With securities regulators still months from hammering out a rule governing how banks sell mutual funds, some bankers wonder whether the market hasn't already dictated guidelines.
The National Association of Securities Dealers last week approved a rule designed to clarify for customers what bank products are insured and what are not. The rule must now get approval from the Securities and Exchange Commission-a process that, with public comment, could extend into summer.
The bank broker-dealer rule was conceived in 1994 at the urging of consumer groups, which said it was too easy for depositors to assume mutual fund losses were federally insured. By March 1996, NASD had unveiled stringent guidelines for the sale of funds through banks.
But 10 months of haggling between bankers and regulators yielded a considerably watered-down rule.
"I'm starting to wonder, by the time they come out with it, whether we'll have already adapted" many of the standards, said Jordan A. Miller, vice president and controller of Huntington Investments Co., a subsidiary of Huntington Bancshares, Columbus, Ohio.
The original draft of the rule may have drawn the most ire for its restriction on selling mutual funds at supermarket branches staffed by only one salesperson. Banks that have invested heavily in these low-cost, high- traffic branches-particularly Wells Fargo & Co. and BankAmerica Corp.- balked. That provision was among the first dropped.
What remains of NASD's bank broker-dealer rule are three main components, said Sarah A. Miller (no relation to the Huntington executive), a lawyer at the American Bankers Association:
Brochures and other product information offered by banks would include a recognizable icon-similar to the 'Equal Opportunity Lender' house logo- and the words, "not FDIC insured."
A restriction on referral fees within banks to a "nominal" amount, typically $10. In an earlier rule draft, referral fees would not have been allowed.
Confidential customer information can be shared among bank departments- unless the customer states, orally or in writing, that the bank cannot. In an earlier draft, banks could not share the information without written approval.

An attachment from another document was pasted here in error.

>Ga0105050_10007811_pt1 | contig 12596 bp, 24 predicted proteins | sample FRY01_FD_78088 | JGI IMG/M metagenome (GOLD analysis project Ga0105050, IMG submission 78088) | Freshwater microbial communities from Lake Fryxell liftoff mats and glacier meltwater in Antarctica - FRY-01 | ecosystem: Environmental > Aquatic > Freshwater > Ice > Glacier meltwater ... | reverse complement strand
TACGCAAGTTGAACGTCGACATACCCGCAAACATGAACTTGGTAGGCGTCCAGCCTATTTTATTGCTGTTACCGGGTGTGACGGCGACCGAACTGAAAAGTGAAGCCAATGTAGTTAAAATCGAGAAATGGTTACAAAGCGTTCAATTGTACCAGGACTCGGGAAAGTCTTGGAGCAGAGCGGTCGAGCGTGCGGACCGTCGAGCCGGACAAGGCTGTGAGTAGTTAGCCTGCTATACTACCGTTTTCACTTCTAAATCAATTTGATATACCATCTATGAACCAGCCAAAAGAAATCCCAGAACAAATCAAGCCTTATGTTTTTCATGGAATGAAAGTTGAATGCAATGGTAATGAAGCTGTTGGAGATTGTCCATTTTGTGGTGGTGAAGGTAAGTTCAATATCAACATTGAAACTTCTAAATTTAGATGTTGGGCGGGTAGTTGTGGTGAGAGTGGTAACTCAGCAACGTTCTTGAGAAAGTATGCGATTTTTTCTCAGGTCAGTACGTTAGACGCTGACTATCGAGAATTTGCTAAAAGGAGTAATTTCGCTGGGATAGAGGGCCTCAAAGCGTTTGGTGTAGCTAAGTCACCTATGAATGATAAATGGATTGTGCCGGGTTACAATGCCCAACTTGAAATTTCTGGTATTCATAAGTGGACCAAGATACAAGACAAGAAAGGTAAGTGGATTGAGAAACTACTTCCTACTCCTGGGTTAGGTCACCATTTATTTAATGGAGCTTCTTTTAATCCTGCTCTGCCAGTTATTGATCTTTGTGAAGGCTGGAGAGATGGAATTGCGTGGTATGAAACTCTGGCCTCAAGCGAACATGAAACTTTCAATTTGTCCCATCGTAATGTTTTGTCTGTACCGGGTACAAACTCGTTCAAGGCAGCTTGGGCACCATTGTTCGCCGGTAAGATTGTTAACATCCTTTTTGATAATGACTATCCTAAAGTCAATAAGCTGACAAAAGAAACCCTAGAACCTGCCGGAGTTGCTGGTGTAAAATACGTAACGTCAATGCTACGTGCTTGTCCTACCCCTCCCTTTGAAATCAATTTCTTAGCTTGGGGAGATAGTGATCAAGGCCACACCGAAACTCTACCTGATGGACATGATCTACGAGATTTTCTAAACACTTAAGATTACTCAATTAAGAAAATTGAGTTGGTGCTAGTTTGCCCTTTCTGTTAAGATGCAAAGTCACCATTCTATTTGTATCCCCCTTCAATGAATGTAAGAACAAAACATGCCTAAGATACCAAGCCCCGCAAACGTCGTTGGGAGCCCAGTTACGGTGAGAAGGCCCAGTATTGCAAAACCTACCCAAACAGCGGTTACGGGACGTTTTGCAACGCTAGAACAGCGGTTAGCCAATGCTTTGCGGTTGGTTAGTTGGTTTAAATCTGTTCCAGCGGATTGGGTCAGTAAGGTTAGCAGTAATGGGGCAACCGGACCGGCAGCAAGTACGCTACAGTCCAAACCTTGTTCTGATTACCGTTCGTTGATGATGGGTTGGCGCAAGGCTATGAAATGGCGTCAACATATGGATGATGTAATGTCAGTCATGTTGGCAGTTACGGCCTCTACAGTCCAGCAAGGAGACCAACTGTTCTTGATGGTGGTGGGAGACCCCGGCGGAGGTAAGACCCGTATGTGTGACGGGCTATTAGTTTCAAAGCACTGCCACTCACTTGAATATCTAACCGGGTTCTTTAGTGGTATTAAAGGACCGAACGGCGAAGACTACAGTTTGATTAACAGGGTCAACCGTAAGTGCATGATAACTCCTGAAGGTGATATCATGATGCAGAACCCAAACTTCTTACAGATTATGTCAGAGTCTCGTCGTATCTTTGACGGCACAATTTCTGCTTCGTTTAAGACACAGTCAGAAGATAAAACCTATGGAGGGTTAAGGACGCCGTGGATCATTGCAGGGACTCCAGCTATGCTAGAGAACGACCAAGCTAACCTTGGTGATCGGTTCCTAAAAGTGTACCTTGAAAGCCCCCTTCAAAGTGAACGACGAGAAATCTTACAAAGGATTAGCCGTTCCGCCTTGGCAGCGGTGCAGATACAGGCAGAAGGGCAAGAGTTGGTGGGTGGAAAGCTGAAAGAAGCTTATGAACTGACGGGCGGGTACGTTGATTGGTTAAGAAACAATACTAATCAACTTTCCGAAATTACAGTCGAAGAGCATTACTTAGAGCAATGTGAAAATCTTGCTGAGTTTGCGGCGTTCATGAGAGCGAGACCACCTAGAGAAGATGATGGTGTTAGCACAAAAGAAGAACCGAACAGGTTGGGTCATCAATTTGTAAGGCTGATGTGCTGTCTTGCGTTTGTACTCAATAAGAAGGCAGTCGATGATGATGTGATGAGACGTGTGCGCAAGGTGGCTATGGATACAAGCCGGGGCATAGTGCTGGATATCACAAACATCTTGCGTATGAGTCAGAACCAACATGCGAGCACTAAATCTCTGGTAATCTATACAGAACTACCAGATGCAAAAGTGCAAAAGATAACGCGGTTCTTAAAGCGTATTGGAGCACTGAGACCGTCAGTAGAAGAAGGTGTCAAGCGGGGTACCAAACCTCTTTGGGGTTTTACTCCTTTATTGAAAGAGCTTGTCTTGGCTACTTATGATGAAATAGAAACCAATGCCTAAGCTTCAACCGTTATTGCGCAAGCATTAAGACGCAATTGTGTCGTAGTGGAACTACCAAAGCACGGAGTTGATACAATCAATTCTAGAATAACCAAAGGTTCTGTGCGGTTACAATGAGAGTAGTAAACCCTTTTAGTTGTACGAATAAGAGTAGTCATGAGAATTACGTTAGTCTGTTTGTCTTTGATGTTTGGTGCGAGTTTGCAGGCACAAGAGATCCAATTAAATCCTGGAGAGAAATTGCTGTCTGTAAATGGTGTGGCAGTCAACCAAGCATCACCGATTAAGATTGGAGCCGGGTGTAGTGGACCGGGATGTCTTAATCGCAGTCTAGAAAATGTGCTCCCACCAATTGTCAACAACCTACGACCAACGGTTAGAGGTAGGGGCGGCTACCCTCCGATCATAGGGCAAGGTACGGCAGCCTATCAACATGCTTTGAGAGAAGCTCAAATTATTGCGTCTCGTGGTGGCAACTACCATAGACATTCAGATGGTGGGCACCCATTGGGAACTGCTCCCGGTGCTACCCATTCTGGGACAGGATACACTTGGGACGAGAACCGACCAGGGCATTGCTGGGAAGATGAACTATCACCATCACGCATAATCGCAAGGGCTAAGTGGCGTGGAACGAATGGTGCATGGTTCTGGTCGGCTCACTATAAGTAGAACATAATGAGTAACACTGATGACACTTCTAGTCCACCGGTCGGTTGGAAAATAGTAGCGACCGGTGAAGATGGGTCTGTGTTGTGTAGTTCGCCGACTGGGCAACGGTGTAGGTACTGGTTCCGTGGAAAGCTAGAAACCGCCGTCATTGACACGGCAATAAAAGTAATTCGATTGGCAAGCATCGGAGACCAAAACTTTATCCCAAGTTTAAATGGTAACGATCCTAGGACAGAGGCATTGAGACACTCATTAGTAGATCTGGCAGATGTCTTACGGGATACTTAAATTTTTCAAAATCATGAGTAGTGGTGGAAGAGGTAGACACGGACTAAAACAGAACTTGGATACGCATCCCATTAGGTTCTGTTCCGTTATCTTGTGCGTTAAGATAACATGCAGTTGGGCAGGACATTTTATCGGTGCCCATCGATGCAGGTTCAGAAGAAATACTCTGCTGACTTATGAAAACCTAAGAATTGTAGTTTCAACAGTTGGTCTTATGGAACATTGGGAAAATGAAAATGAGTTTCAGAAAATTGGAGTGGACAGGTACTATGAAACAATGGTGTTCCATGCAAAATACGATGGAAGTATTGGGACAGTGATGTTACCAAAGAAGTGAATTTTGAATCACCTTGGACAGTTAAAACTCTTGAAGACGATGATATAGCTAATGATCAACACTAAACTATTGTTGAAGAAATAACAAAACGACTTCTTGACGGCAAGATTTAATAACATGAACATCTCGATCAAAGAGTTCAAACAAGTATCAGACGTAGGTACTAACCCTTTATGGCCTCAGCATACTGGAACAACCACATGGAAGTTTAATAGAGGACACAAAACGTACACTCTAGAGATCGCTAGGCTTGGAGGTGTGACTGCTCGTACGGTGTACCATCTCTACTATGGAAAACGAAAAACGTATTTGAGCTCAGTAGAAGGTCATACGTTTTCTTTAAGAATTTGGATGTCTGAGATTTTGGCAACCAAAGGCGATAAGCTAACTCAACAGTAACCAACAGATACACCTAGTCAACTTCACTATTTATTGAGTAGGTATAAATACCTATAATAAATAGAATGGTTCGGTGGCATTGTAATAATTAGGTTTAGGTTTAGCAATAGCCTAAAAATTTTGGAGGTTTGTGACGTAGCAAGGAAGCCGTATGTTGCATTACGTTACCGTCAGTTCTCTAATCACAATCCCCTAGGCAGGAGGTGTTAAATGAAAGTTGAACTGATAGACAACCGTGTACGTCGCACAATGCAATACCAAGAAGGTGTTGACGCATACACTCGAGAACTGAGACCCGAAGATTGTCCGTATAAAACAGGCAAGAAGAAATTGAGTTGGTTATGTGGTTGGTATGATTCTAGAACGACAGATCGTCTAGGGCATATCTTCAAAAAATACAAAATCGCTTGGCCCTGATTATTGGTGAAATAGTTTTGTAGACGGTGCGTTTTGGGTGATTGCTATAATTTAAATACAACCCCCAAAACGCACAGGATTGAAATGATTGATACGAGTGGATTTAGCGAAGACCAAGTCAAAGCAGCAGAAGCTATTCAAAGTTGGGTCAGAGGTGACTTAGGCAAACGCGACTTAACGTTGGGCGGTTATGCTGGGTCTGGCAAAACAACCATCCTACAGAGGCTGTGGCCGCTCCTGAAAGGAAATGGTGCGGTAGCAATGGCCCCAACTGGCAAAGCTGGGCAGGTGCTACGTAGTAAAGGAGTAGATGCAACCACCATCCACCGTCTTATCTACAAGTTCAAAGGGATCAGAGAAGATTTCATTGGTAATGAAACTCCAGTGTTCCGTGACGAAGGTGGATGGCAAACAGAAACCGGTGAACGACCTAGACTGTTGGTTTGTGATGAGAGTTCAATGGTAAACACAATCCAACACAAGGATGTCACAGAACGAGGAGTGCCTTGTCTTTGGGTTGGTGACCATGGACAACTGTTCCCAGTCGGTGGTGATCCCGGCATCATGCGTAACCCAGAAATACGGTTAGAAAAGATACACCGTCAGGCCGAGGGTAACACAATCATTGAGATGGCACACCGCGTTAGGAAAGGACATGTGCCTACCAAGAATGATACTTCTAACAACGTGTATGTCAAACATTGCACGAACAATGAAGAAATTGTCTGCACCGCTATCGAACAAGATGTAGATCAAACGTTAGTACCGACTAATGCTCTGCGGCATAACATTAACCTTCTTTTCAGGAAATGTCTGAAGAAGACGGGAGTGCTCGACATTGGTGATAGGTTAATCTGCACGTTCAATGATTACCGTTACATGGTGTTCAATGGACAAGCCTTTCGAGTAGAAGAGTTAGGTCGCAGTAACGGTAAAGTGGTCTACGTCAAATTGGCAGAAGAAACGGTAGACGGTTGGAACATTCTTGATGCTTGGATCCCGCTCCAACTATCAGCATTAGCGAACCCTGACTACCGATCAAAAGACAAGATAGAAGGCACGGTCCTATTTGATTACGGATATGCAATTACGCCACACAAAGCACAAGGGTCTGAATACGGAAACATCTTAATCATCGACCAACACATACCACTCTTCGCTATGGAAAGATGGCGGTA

"The customer has to say, 'You cannot share this information,'" said ABA's Ms. Miller, who does not expect a final bank broker-dealer rule before June. "Selling (the information) would require written approval."
Mr. Miller, the Ohio banker, added: "The customer views confidentiality not with one person but with the organization."
Banks are already subject to state privacy laws, which restrict how confidential information may be used, said Melanie L. Fein, a banking attorney at the Washington, D.C., law firm of Arnold & Porter.
"Banks have been careful to comply," said Ms. Fein, whose clients include larger regional banking companies.
"NASD doesn't understand how banks work," she said. "Banks have enormous data bases," which are used to share clients among in-house departments.
For example, an investment subsidiary could get names of the parent bank's customers who have certificates of deposit maturing in August, Ms. Fein said.
Already subject to oversight by several regulatory agencies, many bankers question the need for the NASD rule. And three years after a Consumer Reports investigation of 40 banks found "bad investment advice and outright lies about safety," even consumer advocates concede banks are doing a better job of warning people about risk.
"With all the publicity and regulatory actions, banks took steps" to offer better consumer information, said Stephen Brobeck, executive director of the Consumer Federation of America, Washington.
But that hasn't gotten the NASD and SEC much closer to a resolution.
"We talk to self-regulators all the time," said John Heine, spokesman for the SEC. "We don't agree" with NASD.
Not yet, at least.
Mr. Heine said the NASD rule would likely be further modified. He refused to speculate on how long it would take the commission to act.
"If we were good at prognostication, we'd be in the markets, not regulation," said Mr. Heine.